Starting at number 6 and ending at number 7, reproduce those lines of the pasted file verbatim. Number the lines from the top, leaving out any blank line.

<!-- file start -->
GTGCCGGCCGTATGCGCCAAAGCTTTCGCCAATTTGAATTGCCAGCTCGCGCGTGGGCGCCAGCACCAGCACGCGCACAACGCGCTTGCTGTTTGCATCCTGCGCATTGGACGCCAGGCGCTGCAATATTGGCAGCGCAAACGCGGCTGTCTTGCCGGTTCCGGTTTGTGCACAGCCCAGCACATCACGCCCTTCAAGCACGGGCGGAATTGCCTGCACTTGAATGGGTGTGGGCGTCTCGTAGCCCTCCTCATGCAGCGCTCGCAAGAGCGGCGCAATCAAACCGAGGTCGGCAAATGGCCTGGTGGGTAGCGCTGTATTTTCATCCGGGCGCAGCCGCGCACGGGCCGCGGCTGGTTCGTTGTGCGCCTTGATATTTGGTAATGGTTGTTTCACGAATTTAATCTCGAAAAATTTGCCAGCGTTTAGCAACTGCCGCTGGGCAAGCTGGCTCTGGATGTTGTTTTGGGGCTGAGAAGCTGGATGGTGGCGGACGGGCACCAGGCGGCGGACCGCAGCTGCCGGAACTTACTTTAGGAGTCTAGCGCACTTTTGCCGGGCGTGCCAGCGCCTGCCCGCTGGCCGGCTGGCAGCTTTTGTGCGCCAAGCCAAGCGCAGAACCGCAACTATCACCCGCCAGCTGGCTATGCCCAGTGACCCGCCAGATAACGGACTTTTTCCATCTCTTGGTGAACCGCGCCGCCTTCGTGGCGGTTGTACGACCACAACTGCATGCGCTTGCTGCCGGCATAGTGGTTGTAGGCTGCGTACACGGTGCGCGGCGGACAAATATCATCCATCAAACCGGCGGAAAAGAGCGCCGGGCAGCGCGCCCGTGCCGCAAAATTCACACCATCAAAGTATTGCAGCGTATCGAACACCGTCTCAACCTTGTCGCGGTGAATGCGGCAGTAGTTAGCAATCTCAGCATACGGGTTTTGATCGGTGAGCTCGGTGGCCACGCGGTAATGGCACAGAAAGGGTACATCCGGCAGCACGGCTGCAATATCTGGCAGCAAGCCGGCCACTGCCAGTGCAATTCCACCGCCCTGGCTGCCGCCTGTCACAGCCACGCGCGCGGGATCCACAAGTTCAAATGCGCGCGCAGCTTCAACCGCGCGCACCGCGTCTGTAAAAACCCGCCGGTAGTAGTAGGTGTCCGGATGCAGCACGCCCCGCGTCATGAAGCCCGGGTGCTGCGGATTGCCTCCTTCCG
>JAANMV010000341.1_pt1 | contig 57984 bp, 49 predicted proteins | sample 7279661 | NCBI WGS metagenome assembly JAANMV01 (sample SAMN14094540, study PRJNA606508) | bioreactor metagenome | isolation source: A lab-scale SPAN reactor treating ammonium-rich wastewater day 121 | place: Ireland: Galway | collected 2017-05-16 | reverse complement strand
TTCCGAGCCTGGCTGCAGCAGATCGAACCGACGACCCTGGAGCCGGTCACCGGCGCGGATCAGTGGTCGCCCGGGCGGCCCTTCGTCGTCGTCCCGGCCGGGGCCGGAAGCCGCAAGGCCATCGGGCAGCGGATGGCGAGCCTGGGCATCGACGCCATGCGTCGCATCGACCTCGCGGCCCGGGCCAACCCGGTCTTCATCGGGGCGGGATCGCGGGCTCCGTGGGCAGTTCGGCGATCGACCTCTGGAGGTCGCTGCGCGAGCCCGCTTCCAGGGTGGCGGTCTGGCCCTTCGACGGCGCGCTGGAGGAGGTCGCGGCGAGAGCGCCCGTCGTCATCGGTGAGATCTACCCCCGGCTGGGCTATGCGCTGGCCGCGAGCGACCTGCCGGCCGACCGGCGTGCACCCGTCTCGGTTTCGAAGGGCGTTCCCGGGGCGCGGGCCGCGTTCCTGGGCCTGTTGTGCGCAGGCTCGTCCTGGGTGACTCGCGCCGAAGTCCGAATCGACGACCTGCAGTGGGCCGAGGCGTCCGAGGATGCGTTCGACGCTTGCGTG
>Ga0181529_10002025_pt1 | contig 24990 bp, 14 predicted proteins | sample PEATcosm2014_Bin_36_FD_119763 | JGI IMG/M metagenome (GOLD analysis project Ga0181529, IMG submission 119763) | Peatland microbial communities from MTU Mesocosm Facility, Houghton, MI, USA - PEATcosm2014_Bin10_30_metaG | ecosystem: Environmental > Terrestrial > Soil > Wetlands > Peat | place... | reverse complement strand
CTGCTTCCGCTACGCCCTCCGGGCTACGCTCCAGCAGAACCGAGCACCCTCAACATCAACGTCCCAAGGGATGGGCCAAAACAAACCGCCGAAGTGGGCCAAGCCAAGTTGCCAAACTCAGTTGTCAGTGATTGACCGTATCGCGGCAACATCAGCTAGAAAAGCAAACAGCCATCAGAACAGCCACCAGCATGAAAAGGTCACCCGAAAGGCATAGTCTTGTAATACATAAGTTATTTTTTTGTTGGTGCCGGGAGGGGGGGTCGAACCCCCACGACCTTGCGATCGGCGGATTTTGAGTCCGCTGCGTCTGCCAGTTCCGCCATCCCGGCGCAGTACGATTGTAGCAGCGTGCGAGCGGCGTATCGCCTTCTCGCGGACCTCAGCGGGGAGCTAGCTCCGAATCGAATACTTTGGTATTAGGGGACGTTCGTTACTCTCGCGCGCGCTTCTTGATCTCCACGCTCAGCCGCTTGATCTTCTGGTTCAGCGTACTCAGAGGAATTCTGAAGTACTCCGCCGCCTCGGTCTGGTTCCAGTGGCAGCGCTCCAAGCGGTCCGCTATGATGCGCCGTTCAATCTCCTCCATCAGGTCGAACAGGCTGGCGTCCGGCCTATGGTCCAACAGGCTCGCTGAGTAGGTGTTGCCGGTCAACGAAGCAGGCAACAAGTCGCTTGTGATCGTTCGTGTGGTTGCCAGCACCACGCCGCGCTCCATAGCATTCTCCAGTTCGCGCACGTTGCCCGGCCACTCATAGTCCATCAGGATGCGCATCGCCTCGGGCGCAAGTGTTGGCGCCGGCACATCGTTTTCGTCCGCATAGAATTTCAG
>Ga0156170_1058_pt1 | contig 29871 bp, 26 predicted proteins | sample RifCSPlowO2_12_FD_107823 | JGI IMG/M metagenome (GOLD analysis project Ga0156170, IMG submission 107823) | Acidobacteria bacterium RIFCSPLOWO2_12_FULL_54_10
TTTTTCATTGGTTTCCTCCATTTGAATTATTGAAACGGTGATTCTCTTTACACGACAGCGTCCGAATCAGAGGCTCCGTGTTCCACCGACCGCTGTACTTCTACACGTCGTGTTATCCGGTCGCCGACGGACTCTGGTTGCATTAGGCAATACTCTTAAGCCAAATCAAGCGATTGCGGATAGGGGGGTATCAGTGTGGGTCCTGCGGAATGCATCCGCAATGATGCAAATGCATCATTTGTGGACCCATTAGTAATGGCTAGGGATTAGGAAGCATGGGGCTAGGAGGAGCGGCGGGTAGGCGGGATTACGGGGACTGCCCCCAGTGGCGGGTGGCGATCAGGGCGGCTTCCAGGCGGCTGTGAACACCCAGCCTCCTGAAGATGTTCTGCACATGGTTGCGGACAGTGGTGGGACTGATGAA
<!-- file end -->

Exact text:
>Ga0156170_1058_pt1 | contig 29871 bp, 26 predicted proteins | sample RifCSPlowO2_12_FD_107823 | JGI IMG/M metagenome (GOLD analysis project Ga0156170, IMG submission 107823) | Acidobacteria bacterium RIFCSPLOWO2_12_FULL_54_10
TTTTTCATTGGTTTCCTCCATTTGAATTATTGAAACGGTGATTCTCTTTACACGACAGCGTCCGAATCAGAGGCTCCGTGTTCCACCGACCGCTGTACTTCTACACGTCGTGTTATCCGGTCGCCGACGGACTCTGGTTGCATTAGGCAATACTCTTAAGCCAAATCAAGCGATTGCGGATAGGGGGGTATCAGTGTGGGTCCTGCGGAATGCATCCGCAATGATGCAAATGCATCATTTGTGGACCCATTAGTAATGGCTAGGGATTAGGAAGCATGGGGCTAGGAGGAGCGGCGGGTAGGCGGGATTACGGGGACTGCCCCCAGTGGCGGGTGGCGATCAGGGCGGCTTCCAGGCGGCTGTGAACACCCAGCCTCCTGAAGATGTTCTGCACATGGTTGCGGACAGTGGTGGGACTGATGAA